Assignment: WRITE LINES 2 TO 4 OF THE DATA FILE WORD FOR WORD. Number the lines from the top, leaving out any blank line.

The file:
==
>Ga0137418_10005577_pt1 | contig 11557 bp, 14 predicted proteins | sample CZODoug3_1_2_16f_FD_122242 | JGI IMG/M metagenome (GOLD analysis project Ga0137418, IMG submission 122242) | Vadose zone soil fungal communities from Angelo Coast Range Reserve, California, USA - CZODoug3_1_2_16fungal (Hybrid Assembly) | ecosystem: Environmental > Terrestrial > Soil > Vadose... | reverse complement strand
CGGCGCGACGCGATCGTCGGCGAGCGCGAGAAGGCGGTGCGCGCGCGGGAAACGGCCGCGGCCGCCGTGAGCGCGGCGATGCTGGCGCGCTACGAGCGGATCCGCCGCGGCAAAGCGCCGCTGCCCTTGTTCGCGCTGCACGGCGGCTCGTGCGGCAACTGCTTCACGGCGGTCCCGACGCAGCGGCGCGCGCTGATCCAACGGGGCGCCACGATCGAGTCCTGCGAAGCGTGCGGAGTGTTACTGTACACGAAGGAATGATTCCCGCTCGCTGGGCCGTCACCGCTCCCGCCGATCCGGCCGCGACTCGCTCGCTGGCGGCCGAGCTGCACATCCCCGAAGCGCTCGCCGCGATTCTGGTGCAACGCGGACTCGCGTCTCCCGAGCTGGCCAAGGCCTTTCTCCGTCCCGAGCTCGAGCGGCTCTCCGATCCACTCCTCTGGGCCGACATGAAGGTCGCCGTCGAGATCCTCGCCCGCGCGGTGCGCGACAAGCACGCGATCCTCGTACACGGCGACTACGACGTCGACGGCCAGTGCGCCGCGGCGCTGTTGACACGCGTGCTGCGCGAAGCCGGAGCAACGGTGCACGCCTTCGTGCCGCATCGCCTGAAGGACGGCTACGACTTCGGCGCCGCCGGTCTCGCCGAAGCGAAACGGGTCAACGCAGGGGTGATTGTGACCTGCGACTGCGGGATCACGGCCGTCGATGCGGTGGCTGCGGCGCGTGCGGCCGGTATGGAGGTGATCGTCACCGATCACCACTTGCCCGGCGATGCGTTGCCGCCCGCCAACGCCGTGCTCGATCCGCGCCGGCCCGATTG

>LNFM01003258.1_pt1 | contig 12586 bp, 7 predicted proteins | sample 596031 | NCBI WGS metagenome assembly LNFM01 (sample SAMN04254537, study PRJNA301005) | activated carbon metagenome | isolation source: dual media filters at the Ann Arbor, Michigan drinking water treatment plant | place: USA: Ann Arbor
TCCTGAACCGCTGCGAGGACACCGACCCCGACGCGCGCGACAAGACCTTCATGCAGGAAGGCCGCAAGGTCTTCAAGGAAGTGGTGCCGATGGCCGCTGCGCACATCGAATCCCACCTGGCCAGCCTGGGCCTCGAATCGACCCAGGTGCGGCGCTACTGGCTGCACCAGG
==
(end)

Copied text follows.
CGGCGCGACGCGATCGTCGGCGAGCGCGAGAAGGCGGTGCGCGCGCGGGAAACGGCCGCGGCCGCCGTGAGCGCGGCGATGCTGGCGCGCTACGAGCGGATCCGCCGCGGCAAAGCGCCGCTGCCCTTGTTCGCGCTGCACGGCGGCTCGTGCGGCAACTGCTTCACGGCGGTCCCGACGCAGCGGCGCGCGCTGATCCAACGGGGCGCCACGATCGAGTCCTGCGAAGCGTGCGGAGTGTTACTGTACACGAAGGAATGATTCCCGCTCGCTGGGCCGTCACCGCTCCCGCCGATCCGGCCGCGACTCGCTCGCTGGCGGCCGAGCTGCACATCCCCGAAGCGCTCGCCGCGATTCTGGTGCAACGCGGACTCGCGTCTCCCGAGCTGGCCAAGGCCTTTCTCCGTCCCGAGCTCGAGCGGCTCTCCGATCCACTCCTCTGGGCCGACATGAAGGTCGCCGTCGAGATCCTCGCCCGCGCGGTGCGCGACAAGCACGCGATCCTCGTACACGGCGACTACGACGTCGACGGCCAGTGCGCCGCGGCGCTGTTGACACGCGTGCTGCGCGAAGCCGGAGCAACGGTGCACGCCTTCGTGCCGCATCGCCTGAAGGACGGCTACGACTTCGGCGCCGCCGGTCTCGCCGAAGCGAAACGGGTCAACGCAGGGGTGATTGTGACCTGCGACTGCGGGATCACGGCCGTCGATGCGGTGGCTGCGGCGCGTGCGGCCGGTATGGAGGTGATCGTCACCGATCACCACTTGCCCGGCGATGCGTTGCCGCCCGCCAACGCCGTGCTCGATCCGCGCCGGCCCGATTG

>LNFM01003258.1_pt1 | contig 12586 bp, 7 predicted proteins | sample 596031 | NCBI WGS metagenome assembly LNFM01 (sample SAMN04254537, study PRJNA301005) | activated carbon metagenome | isolation source: dual media filters at the Ann Arbor, Michigan drinking water treatment plant | place: USA: Ann Arbor
TCCTGAACCGCTGCGAGGACACCGACCCCGACGCGCGCGACAAGACCTTCATGCAGGAAGGCCGCAAGGTCTTCAAGGAAGTGGTGCCGATGGCCGCTGCGCACATCGAATCCCACCTGGCCAGCCTGGGCCTCGAATCGACCCAGGTGCGGCGCTACTGGCTGCACCAGG